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What is a good h-index?

This article discusses what’s considered a good h-index. If you’re interested in a tool that helps you when improving your h-index, check out Avidnote which is a useful app to help you write better research notes.

It is not an easy task to quantitatively determine what makes one scholar more prolific than another, or compare between the bodies of work of different researchers. Although comparisons between researchers is difficult, it is nonetheless important when allocating research grants or deciding on who to recruit or to promote to an academic position. One way to determine the level of output of a researcher is by using the h-index. Since it was introduced many years ago, it has become widely used because of its unique properties.

What is the h-index?
The h-index is a measure of a researcher’s productivity (number of publications) and impact (number of citations generated by the publications). It takes into account both the quantity of work, in terms of how many publications the author has generated, as well as the “quality” of those papers, in terms of how many citations it has obtained (assuming that accumulating a lot of citations is the mark of quality, which is not necessarily true, but in lack of other metrics, it’s used as a proxy to measure quality).

The index was introduced in 2005 by Jorge Hirsh, a physicist at the University of San Diego, California in a paper titled “An index to quantify an individual’s scientific research output.” Hirsh defined the index as “the number of papers with citation number ≥h [the ranking position where the number of publications is greater than or equal to the number of citations]” and saw it as a “useful index to characterize the scientific output of a researcher.”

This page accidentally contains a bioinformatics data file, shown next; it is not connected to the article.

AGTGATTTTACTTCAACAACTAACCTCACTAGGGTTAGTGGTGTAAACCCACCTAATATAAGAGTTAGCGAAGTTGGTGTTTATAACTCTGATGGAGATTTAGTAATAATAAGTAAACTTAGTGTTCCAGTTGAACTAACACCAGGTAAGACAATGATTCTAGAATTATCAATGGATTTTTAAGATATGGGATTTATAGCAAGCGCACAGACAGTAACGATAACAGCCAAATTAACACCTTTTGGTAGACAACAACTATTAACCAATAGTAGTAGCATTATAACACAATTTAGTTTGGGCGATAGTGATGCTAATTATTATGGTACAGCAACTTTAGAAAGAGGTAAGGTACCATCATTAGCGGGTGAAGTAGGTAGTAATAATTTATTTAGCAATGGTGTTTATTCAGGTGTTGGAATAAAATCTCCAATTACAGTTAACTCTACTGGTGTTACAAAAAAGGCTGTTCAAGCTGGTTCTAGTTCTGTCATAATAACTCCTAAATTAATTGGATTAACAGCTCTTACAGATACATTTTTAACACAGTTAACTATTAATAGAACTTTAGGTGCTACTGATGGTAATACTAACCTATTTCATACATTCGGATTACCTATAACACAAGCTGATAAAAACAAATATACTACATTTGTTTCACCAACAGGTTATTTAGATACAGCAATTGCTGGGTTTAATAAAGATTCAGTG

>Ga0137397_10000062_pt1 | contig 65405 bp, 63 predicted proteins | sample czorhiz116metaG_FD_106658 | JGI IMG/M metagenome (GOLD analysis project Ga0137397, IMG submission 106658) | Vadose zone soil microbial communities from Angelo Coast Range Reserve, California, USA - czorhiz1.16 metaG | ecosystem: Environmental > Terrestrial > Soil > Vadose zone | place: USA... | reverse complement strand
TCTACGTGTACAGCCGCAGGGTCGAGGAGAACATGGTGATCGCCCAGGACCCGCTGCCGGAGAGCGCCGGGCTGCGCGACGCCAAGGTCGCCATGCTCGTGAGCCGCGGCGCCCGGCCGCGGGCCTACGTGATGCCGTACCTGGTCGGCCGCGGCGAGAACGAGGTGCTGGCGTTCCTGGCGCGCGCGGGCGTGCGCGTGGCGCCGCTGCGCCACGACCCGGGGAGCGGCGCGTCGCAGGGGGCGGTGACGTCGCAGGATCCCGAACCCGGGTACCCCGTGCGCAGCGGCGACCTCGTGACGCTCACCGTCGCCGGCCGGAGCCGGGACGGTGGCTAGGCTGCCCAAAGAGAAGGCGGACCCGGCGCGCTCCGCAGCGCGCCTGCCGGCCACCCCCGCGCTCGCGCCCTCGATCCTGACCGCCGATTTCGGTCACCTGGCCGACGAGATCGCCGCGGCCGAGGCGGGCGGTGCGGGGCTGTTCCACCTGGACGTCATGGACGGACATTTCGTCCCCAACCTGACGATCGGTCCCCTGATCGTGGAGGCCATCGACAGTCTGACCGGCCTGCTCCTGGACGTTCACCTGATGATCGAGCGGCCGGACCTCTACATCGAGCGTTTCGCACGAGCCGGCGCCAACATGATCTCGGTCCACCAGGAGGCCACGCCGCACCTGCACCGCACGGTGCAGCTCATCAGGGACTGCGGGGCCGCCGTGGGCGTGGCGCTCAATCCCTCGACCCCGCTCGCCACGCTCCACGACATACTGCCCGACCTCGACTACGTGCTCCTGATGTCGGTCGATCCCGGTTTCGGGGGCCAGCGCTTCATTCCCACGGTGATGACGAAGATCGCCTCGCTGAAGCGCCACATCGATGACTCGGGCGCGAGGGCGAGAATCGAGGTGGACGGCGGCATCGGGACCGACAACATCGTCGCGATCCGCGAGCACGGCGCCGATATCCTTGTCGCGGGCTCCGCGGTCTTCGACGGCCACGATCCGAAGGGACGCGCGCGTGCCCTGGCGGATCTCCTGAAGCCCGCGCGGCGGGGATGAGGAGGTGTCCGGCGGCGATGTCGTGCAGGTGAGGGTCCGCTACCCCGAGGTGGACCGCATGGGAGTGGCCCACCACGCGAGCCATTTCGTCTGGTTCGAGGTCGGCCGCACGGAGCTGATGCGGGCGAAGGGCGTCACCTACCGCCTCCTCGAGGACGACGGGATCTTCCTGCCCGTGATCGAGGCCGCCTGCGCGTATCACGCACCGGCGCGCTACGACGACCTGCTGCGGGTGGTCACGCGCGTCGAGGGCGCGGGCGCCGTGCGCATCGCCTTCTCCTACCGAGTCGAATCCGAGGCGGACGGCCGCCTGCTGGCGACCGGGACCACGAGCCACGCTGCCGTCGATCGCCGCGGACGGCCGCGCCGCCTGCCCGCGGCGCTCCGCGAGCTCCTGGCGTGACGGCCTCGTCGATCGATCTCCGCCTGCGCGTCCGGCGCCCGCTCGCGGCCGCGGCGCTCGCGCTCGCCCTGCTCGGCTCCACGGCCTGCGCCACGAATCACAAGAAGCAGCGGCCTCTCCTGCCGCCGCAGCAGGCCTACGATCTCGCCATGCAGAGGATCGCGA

According to Hirsh

“The publication record of an individual and the citation record clearly are data that contain useful information. That information includes the number (Np) of papers published over n years, the number of citations (Nc j ) for each paper (j), the journals where the papers were published, their impact parameter, etc. This large amount of information will be evaluated with different criteria by different people. Here, I would like to propose a single number, the ‘‘h index,’’ as a particularly simple and useful way to characterize the scientific output of a researcher. A scientist has index h if h of his or her Np papers have at least h citations each and the other (Np – h) papers have ≤h citations each.”

He further notes that

“For the few scientists who earn a Nobel prize, the impact and relevance of their research is unquestionable. Among the rest of us, how does one quantify the cumulative impact and relevance of an individual’s scientific research output? In a world of limited resources, such quantification (even if potentially distasteful) is often needed for evaluation and comparison purposes (e.g., for university faculty recruitment and advancement, award of grants, etc.).”